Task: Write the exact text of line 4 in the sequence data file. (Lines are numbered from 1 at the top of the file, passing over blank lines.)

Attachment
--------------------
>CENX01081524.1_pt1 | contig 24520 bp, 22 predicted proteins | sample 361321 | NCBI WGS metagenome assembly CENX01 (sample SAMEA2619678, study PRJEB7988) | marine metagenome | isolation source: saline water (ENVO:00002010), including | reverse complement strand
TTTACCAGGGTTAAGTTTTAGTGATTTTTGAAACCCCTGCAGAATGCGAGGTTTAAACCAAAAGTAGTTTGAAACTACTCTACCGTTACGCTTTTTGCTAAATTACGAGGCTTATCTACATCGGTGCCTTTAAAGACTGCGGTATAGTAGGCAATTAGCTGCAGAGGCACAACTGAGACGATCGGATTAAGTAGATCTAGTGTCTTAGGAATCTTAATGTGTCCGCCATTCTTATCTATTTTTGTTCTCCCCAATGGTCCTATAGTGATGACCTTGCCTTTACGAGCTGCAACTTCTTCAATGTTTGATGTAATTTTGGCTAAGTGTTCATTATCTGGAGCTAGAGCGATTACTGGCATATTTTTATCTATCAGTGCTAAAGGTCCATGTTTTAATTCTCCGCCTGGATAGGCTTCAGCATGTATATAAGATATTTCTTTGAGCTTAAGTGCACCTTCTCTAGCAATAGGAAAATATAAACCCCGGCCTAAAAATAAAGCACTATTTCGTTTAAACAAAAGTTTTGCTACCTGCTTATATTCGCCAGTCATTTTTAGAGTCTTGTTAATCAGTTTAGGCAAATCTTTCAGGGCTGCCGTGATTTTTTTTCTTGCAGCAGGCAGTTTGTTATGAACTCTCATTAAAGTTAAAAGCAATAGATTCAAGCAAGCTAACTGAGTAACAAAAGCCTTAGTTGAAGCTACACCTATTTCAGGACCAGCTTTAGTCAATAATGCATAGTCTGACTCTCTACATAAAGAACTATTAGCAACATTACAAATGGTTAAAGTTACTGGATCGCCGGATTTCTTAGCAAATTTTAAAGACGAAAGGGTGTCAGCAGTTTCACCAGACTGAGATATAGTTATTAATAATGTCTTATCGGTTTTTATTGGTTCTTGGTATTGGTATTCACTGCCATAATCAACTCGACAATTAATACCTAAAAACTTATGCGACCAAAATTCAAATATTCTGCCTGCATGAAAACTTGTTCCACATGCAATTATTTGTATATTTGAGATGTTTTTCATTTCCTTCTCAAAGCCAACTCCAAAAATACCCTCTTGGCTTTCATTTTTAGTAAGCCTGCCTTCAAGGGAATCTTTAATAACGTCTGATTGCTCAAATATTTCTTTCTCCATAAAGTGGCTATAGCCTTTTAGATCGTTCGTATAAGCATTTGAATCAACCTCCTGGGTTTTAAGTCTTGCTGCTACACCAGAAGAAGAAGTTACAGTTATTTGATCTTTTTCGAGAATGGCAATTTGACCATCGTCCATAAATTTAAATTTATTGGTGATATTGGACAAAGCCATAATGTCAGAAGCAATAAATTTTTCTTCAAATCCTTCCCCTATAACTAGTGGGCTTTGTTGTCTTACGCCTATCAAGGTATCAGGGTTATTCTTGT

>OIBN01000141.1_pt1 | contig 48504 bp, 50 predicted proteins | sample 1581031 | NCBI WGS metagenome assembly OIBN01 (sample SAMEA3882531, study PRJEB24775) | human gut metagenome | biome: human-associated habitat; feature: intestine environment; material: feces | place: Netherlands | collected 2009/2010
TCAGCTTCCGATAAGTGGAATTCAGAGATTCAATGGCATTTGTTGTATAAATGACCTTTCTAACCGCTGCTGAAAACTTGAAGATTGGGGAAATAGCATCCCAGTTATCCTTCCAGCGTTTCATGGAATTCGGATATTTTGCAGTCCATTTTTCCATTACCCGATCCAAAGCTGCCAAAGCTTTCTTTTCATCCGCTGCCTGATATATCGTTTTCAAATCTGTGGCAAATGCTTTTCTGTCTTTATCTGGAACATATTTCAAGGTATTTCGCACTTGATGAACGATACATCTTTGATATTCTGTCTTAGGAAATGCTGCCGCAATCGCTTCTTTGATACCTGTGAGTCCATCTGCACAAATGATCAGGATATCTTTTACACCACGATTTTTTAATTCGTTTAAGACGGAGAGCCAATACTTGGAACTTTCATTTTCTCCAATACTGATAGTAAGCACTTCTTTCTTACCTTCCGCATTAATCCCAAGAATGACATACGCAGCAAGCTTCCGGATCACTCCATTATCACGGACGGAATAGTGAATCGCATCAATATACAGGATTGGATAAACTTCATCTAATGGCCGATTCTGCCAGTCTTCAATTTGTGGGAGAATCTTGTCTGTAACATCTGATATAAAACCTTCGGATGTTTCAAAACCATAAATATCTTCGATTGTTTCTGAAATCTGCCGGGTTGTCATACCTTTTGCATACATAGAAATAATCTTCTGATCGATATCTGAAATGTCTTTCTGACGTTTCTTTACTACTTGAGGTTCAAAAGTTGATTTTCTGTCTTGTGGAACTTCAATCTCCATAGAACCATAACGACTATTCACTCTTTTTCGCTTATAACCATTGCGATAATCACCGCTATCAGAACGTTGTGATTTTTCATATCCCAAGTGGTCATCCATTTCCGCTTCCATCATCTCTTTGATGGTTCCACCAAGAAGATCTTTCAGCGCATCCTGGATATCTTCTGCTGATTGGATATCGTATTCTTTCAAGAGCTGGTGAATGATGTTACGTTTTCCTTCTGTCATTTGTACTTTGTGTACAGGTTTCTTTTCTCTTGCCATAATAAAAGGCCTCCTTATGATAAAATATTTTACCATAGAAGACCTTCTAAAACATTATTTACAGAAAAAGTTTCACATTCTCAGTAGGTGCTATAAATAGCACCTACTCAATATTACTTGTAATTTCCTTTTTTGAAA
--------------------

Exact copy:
TCAGCTTCCGATAAGTGGAATTCAGAGATTCAATGGCATTTGTTGTATAAATGACCTTTCTAACCGCTGCTGAAAACTTGAAGATTGGGGAAATAGCATCCCAGTTATCCTTCCAGCGTTTCATGGAATTCGGATATTTTGCAGTCCATTTTTCCATTACCCGATCCAAAGCTGCCAAAGCTTTCTTTTCATCCGCTGCCTGATATATCGTTTTCAAATCTGTGGCAAATGCTTTTCTGTCTTTATCTGGAACATATTTCAAGGTATTTCGCACTTGATGAACGATACATCTTTGATATTCTGTCTTAGGAAATGCTGCCGCAATCGCTTCTTTGATACCTGTGAGTCCATCTGCACAAATGATCAGGATATCTTTTACACCACGATTTTTTAATTCGTTTAAGACGGAGAGCCAATACTTGGAACTTTCATTTTCTCCAATACTGATAGTAAGCACTTCTTTCTTACCTTCCGCATTAATCCCAAGAATGACATACGCAGCAAGCTTCCGGATCACTCCATTATCACGGACGGAATAGTGAATCGCATCAATATACAGGATTGGATAAACTTCATCTAATGGCCGATTCTGCCAGTCTTCAATTTGTGGGAGAATCTTGTCTGTAACATCTGATATAAAACCTTCGGATGTTTCAAAACCATAAATATCTTCGATTGTTTCTGAAATCTGCCGGGTTGTCATACCTTTTGCATACATAGAAATAATCTTCTGATCGATATCTGAAATGTCTTTCTGACGTTTCTTTACTACTTGAGGTTCAAAAGTTGATTTTCTGTCTTGTGGAACTTCAATCTCCATAGAACCATAACGACTATTCACTCTTTTTCGCTTATAACCATTGCGATAATCACCGCTATCAGAACGTTGTGATTTTTCATATCCCAAGTGGTCATCCATTTCCGCTTCCATCATCTCTTTGATGGTTCCACCAAGAAGATCTTTCAGCGCATCCTGGATATCTTCTGCTGATTGGATATCGTATTCTTTCAAGAGCTGGTGAATGATGTTACGTTTTCCTTCTGTCATTTGTACTTTGTGTACAGGTTTCTTTTCTCTTGCCATAATAAAAGGCCTCCTTATGATAAAATATTTTACCATAGAAGACCTTCTAAAACATTATTTACAGAAAAAGTTTCACATTCTCAGTAGGTGCTATAAATAGCACCTACTCAATATTACTTGTAATTTCCTTTTTTGAAA